By Steven Church

Step 1: Learn to bake, from scratch, a couple of really good cupcakes—perfect little cakes that share the same basic form and thematic structure of a larger cake, the complete idea for which hasn’t actually formed completely in your head yet, but which exists just beneath the surface of your waking thoughts. Start small. If necessary, pay a lot of money to take some classes…

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Go For the Flowers, Stay for the Ghost

Postberg Flowers travel South Africa

I had a lot of fun writing October’s column for the Expat Focus website, and I hope you have as much fun reading it:

Go For the Flowers, Stay for the Ghost

And, as always, a few extra photos just for you…

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Thanks for reading. The best compliment you can give is to share my work, so if you enjoyed my Halloween piece, please pass it on, using one of the many share options on the Expat Focus website.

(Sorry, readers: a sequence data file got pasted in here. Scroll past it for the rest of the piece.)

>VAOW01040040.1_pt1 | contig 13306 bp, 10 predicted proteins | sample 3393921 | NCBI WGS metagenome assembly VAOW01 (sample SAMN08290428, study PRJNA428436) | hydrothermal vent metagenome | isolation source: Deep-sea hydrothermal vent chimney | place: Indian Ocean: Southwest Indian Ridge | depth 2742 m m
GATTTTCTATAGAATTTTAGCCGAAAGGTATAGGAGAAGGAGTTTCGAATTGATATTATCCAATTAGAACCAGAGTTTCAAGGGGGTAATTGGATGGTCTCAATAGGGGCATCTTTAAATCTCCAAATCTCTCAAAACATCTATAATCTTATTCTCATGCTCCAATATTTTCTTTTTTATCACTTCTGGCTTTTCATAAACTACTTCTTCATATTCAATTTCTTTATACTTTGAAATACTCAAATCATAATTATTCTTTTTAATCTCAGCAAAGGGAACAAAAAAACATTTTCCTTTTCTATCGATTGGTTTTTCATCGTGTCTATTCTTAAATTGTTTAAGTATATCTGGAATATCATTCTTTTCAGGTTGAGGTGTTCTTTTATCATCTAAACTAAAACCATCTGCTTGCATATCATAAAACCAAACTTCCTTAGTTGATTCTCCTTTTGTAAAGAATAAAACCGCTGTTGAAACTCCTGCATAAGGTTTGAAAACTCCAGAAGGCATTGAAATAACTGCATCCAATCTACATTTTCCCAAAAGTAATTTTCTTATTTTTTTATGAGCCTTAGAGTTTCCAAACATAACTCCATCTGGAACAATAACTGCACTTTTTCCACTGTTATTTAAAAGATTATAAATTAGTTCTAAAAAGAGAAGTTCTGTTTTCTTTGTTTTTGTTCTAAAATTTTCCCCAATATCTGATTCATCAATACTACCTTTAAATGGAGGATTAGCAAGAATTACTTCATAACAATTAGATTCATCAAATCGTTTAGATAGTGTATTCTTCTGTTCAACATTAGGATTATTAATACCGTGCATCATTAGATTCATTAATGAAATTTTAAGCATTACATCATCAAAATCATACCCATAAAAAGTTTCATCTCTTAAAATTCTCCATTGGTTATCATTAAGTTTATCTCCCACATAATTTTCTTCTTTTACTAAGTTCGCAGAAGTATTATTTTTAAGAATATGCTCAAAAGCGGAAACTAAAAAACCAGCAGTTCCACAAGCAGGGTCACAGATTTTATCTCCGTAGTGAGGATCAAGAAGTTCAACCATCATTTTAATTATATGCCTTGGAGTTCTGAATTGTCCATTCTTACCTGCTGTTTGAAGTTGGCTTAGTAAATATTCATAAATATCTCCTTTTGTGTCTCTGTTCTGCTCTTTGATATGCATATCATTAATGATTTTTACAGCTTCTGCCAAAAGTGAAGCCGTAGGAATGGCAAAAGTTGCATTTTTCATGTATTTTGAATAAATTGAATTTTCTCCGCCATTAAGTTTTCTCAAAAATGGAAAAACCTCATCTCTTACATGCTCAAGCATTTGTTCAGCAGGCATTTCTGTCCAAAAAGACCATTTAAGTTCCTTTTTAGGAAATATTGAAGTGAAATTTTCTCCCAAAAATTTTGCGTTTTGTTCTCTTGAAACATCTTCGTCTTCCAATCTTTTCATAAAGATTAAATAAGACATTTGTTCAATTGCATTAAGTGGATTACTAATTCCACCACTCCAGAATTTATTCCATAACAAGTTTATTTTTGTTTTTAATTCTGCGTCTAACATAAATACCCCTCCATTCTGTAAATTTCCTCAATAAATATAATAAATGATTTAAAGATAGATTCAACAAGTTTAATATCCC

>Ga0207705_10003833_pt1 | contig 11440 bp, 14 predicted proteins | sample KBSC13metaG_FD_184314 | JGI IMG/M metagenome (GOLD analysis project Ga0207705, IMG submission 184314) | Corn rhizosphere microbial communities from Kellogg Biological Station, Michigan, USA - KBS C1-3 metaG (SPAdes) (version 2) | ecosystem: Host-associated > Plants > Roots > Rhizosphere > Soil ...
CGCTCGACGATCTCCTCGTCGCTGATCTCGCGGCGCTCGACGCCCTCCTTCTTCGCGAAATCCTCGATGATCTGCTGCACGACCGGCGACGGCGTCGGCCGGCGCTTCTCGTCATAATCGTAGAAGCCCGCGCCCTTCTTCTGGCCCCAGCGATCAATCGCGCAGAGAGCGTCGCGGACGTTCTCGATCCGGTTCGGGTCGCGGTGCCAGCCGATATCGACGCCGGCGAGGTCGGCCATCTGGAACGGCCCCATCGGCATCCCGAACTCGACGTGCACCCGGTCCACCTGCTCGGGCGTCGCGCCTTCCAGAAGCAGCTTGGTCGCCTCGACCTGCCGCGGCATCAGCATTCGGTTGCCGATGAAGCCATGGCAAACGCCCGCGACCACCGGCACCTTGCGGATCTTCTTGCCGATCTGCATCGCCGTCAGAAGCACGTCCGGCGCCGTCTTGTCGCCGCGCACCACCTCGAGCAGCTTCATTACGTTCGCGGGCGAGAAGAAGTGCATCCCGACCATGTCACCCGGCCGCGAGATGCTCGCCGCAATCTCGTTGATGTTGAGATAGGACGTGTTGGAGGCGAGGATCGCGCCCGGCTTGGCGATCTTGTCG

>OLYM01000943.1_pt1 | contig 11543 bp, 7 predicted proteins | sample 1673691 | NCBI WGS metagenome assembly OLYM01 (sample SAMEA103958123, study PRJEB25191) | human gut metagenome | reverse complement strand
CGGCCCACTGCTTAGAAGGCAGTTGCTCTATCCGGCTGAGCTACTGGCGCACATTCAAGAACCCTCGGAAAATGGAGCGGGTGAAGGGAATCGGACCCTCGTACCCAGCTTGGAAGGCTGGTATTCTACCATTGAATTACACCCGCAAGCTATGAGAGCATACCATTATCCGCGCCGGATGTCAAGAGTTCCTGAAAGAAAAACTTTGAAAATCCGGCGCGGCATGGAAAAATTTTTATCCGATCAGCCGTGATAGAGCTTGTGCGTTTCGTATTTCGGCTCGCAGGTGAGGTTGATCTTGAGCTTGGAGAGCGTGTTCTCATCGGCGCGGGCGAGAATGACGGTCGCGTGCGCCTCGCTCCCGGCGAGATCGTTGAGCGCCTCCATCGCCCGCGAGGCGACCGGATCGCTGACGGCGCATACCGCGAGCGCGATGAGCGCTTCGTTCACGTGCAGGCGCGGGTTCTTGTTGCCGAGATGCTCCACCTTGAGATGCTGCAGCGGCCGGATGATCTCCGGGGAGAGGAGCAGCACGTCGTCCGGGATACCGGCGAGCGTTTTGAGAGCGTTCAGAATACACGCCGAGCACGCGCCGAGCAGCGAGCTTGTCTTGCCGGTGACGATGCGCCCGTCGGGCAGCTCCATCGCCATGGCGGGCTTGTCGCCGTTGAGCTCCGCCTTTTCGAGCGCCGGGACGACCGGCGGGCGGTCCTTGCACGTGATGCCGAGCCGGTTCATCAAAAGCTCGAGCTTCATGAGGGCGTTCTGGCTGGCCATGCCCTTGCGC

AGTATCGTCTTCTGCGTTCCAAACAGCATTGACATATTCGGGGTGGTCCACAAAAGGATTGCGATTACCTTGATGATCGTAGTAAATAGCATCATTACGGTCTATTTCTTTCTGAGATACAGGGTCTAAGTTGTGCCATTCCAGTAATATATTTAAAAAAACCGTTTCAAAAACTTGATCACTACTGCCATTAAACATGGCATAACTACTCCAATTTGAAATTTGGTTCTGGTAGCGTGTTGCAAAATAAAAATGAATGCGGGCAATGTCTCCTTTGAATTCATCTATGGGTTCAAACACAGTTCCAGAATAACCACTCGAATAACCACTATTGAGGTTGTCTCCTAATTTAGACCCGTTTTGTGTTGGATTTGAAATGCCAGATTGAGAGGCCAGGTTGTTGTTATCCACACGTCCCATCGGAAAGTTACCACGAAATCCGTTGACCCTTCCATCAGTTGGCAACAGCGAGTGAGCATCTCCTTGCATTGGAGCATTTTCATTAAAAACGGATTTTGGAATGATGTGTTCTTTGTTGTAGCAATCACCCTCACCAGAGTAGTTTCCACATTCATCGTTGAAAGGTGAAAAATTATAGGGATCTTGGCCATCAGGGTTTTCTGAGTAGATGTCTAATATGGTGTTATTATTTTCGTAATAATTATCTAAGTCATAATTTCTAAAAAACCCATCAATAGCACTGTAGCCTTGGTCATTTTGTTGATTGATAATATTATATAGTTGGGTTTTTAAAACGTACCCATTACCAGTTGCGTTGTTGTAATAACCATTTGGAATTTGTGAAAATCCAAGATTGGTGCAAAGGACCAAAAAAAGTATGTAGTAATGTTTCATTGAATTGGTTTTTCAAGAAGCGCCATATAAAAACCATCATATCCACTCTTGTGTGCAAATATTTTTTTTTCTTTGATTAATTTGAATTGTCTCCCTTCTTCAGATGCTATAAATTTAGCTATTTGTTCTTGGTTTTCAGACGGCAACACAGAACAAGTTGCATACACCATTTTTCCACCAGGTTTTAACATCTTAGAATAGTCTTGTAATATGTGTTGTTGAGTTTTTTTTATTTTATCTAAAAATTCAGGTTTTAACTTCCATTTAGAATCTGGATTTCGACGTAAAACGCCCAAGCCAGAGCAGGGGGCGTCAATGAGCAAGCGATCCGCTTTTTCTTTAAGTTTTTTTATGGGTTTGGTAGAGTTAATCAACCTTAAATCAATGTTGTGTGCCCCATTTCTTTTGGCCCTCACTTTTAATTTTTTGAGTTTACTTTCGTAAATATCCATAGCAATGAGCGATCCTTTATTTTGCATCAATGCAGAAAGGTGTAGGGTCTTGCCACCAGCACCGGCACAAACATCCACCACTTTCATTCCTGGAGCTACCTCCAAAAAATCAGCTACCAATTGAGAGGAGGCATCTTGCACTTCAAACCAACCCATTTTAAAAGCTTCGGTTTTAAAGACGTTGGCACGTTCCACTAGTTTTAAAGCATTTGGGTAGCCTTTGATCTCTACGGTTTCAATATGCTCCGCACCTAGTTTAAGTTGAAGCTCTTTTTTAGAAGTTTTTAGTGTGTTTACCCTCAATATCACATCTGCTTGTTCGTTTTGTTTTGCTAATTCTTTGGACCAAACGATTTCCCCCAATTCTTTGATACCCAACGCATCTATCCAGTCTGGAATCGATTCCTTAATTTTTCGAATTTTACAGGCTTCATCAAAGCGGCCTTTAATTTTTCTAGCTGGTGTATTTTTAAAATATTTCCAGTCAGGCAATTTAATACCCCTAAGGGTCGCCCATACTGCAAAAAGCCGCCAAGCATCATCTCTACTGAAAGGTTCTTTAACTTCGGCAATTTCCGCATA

Love, MarLa

South Africa map rainbow

Our Online Book Club is Being Taught in the Classroom!

I was happily surprised when a friend of mine just told me that she is planning to use our online book club in her class. I thought maybe she wanted to show her students the mind of an author at work, but she said her primary interest was in the questions themselves. She wants to show her writing students how to read as writers, and felt the questions coming in are exactly the way writers should be reading for the sake of their own craft.


She isn’t one of my featured readers, so I didn’t even realize she was reading along. But after the latest Q&A with Phillippa Yaa de Villiers, she asked me for permission to use the site as a reference, and to print out portions of the Q&A to accompany passages from the books.

African literature reading

I was stoked. One of the best things I learned from my own writing professors was how to read like a writer. Reading is still enjoyable, but I rarely read without paying attention to craft. And the questions coming in from many of the featured readers for our online book club show that other writers read the same way.

Way Back Home Niq Mhlongo